Current account back into deficit; fiscal deficit still high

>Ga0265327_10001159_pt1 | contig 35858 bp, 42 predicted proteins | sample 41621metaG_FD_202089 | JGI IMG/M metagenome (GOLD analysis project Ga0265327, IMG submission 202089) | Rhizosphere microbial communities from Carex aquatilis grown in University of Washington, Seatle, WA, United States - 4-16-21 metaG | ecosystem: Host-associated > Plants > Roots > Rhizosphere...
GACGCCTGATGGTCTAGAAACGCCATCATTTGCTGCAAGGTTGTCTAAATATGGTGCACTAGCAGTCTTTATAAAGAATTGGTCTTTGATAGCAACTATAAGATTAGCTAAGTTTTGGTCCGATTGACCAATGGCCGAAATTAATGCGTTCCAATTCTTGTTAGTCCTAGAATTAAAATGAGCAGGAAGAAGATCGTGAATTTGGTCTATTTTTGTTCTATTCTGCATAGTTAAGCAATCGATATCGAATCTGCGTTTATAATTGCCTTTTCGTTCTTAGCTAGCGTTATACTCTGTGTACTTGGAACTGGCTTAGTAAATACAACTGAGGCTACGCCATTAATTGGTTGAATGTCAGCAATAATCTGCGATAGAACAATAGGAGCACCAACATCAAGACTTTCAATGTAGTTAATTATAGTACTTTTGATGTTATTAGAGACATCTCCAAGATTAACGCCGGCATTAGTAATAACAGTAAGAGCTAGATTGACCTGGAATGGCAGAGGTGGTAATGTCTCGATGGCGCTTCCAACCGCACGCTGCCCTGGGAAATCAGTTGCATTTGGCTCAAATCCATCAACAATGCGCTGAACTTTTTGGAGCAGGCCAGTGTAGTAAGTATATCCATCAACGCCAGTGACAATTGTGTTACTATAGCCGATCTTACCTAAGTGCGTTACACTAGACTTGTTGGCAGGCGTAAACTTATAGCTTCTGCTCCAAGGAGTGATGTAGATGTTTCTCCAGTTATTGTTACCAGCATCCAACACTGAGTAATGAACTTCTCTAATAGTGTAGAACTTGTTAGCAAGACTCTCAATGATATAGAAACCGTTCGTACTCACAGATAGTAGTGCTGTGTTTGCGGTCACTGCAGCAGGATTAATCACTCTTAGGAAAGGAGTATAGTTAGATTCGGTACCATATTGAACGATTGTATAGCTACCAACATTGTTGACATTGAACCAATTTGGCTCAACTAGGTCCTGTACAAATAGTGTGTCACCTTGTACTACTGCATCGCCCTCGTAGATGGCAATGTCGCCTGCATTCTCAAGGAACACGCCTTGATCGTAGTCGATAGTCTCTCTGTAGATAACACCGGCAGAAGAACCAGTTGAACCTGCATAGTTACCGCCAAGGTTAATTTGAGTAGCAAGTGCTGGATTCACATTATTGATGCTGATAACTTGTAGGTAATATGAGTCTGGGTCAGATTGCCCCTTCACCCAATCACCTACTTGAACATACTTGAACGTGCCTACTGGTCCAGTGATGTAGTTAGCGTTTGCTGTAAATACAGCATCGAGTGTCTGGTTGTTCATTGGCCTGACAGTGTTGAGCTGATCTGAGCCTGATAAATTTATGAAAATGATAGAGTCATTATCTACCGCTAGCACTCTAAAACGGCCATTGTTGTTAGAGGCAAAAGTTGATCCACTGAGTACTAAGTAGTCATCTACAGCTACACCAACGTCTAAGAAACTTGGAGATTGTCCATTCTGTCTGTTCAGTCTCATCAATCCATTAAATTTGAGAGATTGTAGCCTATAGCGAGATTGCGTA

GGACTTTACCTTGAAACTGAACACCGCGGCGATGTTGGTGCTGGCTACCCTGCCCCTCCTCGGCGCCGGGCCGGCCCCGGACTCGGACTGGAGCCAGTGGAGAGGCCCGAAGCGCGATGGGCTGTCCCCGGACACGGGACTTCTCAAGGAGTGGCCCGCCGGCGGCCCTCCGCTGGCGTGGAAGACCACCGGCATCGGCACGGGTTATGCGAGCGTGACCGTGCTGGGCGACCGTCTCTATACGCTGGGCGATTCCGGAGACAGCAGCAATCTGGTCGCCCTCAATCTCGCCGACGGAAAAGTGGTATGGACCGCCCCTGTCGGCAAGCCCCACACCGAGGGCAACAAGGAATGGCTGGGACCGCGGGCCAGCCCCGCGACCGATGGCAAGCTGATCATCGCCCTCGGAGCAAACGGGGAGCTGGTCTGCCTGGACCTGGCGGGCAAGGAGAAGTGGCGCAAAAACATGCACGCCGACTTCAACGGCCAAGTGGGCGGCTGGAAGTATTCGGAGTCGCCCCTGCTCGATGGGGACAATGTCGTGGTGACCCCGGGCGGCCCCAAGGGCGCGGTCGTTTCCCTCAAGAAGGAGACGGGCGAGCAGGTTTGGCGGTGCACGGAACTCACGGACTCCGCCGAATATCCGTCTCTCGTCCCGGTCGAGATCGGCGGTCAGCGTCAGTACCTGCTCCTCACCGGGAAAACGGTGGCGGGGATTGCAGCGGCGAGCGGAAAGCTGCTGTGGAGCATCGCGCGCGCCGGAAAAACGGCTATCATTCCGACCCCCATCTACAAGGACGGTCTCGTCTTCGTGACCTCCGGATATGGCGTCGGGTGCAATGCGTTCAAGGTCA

The current account registered a significant correction in 2020, mainly driven by a stronger trade surplus (supported by resilient mineral exports and the drop in imports due to the plunge in domestic activity). Regarding the financing, net foreign direct investment (FDI) remained positive, albeit lower. In 2021, the current account balance is expected to return into deficit, overall driven by the recovery of economic activity (rising imports and relatively higher profits for foreign companies). Nonetheless, FDI should be enough to cover the external needs. Concerning the external debt, it stood at around 82% of GDP in Q3 2020, 67% of which is owned by the private sector. The negative net international investment position is still at a moderate level, at roughly -13.8% of GDP in Q3 2020, mainly smoothed by the existence of relevant pension funds’ investments abroad (34% of GDP as of September 2020). Moreover, the IMF approved a USD 23.8 billion precautionary two-year Flexible Credit Line in May 2020. Finally, Chile has approximately USD 38 billion in foreign exchange reserves (covering roughly 8 months of imports), while the Treasury held around USD 22 billion in Sovereign Wealth funds at the end of September 2020. However, it is important to note that in July 2020, Congress approved a law allowing a one-time withdrawal of 10% from pension savings on an individual capitalization account (a second similar withdrawal bill is under discussion in Congress). Regarding the fiscal account, the budget deficit significantly widened in 2020 as a side effect of the GDP collapse and the strong fiscal stimulus that was implemented. Looking ahead, the government will still run a high deficit in 2021, in line with the social pressures for higher fiscal spending. That said, although gross public debt will continue to climb, Chile´s long record of prudent fiscal policy will allow it to continue accessing affordable market financing.